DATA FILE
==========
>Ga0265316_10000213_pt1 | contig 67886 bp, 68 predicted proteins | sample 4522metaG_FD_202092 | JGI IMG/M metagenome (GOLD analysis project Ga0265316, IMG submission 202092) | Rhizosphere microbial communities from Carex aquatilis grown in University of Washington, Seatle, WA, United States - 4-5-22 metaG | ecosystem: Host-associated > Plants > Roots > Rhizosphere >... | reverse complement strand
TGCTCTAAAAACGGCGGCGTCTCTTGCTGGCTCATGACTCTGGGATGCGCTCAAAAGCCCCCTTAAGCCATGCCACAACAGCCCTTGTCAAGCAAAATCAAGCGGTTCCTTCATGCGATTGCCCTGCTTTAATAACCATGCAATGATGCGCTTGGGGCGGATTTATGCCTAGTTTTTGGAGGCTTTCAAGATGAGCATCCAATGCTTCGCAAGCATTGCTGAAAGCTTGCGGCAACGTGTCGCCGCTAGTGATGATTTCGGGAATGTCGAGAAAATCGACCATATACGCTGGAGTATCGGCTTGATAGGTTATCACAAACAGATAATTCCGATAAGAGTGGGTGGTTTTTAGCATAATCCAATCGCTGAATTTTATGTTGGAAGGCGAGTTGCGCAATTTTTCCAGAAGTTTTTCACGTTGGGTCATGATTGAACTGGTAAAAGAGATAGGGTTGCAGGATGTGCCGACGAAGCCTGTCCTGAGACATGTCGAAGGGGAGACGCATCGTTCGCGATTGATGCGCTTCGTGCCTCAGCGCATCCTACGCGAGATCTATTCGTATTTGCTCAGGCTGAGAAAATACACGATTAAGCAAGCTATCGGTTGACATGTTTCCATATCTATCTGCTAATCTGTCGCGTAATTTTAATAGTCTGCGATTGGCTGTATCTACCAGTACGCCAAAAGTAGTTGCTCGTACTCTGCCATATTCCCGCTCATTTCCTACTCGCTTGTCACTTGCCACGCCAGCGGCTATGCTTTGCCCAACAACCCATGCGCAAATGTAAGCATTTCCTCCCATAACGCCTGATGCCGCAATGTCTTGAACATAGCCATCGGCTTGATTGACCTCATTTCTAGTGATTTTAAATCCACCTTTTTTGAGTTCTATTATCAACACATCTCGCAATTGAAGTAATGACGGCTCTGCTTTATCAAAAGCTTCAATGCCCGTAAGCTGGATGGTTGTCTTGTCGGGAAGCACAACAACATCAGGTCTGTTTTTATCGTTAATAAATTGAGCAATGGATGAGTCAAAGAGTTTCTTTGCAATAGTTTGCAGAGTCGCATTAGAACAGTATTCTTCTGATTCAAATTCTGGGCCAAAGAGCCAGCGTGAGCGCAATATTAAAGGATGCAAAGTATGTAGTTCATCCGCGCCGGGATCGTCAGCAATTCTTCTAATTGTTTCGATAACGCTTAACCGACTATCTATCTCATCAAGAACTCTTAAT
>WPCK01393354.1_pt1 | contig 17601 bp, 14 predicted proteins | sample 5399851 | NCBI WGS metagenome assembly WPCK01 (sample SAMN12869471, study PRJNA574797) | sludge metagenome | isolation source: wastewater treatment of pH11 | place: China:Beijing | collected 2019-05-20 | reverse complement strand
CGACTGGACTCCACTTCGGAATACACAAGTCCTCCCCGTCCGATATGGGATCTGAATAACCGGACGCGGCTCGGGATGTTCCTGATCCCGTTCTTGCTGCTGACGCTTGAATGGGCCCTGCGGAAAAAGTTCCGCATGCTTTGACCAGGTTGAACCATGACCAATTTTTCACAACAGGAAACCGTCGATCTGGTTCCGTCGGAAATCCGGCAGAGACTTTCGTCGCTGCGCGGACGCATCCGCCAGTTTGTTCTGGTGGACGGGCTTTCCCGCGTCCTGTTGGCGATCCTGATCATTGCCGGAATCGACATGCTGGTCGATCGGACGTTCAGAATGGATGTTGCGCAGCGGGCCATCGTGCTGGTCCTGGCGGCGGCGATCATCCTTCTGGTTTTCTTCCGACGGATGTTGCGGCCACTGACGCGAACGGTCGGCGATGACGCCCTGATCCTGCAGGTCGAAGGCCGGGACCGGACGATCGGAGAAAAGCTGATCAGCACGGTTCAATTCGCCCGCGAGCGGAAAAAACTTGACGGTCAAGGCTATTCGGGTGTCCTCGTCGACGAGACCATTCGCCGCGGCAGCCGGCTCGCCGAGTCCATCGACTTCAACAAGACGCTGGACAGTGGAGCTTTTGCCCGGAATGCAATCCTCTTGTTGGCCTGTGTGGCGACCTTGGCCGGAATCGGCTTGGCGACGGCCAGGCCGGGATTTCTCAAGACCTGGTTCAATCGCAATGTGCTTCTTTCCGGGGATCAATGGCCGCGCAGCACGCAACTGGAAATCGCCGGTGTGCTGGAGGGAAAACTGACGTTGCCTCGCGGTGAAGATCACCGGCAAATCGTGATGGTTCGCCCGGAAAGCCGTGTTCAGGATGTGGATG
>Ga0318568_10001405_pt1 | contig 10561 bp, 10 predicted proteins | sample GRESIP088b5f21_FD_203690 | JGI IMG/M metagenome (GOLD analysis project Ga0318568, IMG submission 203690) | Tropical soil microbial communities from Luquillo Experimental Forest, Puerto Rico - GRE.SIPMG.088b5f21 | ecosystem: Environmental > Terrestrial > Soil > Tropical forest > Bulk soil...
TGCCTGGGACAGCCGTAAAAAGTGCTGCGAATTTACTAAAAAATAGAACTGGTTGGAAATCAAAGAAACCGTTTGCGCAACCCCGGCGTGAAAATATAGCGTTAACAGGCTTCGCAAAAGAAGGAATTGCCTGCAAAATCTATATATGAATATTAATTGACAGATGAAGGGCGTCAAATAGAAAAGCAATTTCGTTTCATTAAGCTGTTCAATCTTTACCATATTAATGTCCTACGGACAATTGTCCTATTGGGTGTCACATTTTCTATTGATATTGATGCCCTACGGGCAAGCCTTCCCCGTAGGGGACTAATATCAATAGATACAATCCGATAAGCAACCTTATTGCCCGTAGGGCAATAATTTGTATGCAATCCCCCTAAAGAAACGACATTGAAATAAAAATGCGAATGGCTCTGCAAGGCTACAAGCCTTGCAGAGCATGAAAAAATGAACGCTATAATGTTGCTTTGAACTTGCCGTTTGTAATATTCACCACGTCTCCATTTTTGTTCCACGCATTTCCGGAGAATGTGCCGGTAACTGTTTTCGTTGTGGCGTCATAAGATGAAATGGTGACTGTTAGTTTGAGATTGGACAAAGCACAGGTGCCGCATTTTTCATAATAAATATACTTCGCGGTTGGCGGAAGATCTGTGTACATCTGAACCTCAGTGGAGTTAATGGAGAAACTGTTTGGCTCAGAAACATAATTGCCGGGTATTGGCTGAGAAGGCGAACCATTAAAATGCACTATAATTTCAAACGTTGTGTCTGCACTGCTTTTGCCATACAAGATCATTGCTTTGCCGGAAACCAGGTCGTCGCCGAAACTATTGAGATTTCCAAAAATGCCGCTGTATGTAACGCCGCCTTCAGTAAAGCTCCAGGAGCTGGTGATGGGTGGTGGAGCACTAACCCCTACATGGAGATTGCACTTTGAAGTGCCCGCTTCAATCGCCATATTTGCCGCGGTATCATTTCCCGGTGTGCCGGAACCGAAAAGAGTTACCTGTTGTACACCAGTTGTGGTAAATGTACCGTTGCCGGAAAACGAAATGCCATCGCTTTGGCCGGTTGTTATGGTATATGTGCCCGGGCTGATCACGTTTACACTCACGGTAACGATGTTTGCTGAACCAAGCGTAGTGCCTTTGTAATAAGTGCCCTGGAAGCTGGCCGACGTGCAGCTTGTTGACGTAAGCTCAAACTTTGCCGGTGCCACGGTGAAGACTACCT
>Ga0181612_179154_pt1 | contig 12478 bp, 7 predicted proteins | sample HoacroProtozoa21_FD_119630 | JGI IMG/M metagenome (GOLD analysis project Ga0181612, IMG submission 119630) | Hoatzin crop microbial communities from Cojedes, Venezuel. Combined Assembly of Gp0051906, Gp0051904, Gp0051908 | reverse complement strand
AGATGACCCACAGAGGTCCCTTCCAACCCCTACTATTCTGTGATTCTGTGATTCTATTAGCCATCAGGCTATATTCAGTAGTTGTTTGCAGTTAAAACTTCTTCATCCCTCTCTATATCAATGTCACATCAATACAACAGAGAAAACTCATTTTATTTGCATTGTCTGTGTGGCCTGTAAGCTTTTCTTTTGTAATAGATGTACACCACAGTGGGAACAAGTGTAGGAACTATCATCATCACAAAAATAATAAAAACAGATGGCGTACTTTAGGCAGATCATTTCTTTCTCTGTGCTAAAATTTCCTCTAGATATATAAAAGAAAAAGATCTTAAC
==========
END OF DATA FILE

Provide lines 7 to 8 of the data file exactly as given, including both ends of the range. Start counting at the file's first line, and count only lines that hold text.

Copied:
>Ga0181612_179154_pt1 | contig 12478 bp, 7 predicted proteins | sample HoacroProtozoa21_FD_119630 | JGI IMG/M metagenome (GOLD analysis project Ga0181612, IMG submission 119630) | Hoatzin crop microbial communities from Cojedes, Venezuel. Combined Assembly of Gp0051906, Gp0051904, Gp0051908 | reverse complement strand
AGATGACCCACAGAGGTCCCTTCCAACCCCTACTATTCTGTGATTCTGTGATTCTATTAGCCATCAGGCTATATTCAGTAGTTGTTTGCAGTTAAAACTTCTTCATCCCTCTCTATATCAATGTCACATCAATACAACAGAGAAAACTCATTTTATTTGCATTGTCTGTGTGGCCTGTAAGCTTTTCTTTTGTAATAGATGTACACCACAGTGGGAACAAGTGTAGGAACTATCATCATCACAAAAATAATAAAAACAGATGGCGTACTTTAGGCAGATCATTTCTTTCTCTGTGCTAAAATTTCCTCTAGATATATAAAAGAAAAAGATCTTAAC